Again, there is nothing wrong per se, in our upside down world, with accepting rich donor support for doing what you wish to do. Problems arise if what you wish to do is no good or positively bad, of course; or if to get support you distort your own preferred agenda or you augment it with actions you would not have otherwise done or even with actions that you despise; or if you let your work become dependent on a big donor who thereby gains power over you; or, for that matter, if you jump through endless hoops perhaps in the process distorting your personal habits and beliefs, only to fruitlessly gain nothing. Despite these possible problems, to honestly critique compromises that progressives make to get funds from a big donor, one might want to first note that it isn’t only to get funds from a big donor that one might compromise but also, for example, to sell stuff or to induce small donor donations. In all fund raising, that is, issues that can arise include, for example, the slippery slope of dependency that causes a growing need to comply with donors’ wishes followed by growing duplicity or self delusion to rationalize the situation. A donor gives a large sum. No strings. The recipient changes yearly wages and regular expenses to do more good in expectation of more donations to come. Later the donor wants different behavior so strings appear, albeit subtly. The choice becomes to comply with new donor desires so as to keep budgeted money coming, or to not comply, lose further donations, and then fail due to having reorganized in ways that require continued large donations.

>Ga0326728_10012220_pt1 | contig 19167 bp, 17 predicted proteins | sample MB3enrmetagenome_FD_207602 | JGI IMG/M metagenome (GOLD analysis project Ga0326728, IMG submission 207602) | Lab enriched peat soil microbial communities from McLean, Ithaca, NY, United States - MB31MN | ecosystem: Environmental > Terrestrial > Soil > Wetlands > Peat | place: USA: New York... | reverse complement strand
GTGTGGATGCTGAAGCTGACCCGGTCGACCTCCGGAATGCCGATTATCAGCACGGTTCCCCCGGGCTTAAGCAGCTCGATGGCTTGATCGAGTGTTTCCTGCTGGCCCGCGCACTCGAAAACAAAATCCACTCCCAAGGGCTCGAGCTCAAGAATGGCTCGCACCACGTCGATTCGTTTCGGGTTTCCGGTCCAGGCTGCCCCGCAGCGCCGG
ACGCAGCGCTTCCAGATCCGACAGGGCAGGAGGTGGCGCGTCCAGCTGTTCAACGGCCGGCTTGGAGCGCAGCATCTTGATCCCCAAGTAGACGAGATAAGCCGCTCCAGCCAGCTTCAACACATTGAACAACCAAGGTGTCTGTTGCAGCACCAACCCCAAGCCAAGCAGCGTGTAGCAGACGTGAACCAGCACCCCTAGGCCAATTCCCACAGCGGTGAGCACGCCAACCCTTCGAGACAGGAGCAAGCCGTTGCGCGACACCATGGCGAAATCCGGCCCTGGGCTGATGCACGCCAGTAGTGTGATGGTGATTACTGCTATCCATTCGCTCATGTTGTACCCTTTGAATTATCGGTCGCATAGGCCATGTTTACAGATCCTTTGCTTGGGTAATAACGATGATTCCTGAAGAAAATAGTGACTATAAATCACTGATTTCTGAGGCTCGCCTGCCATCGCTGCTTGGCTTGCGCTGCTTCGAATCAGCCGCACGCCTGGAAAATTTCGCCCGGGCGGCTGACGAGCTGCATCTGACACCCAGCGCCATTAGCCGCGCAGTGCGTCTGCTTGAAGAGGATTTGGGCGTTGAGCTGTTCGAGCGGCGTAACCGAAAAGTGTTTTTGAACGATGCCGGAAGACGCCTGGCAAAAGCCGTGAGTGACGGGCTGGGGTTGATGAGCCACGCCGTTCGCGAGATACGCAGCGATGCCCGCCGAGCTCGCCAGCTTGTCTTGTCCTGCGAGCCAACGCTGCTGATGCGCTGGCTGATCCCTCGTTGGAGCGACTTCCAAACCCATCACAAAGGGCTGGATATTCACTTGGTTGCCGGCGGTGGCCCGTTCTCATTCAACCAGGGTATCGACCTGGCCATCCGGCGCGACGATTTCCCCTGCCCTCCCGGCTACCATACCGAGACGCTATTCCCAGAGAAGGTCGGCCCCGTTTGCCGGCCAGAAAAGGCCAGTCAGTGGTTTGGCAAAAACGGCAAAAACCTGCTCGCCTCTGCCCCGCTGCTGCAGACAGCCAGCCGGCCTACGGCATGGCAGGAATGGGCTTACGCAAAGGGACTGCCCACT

Then there are also the optics and their implications. Is a donor so compromised in fact or even just in other’s biased perceptions that receiving such a source’s donations will undercut your credibility so much as to induce losses that outweigh whatever gains the donations financed? Not to mention do you misrepresent your views or needs or flat out lie to get donations from large or even small donors? Money matters are complicated.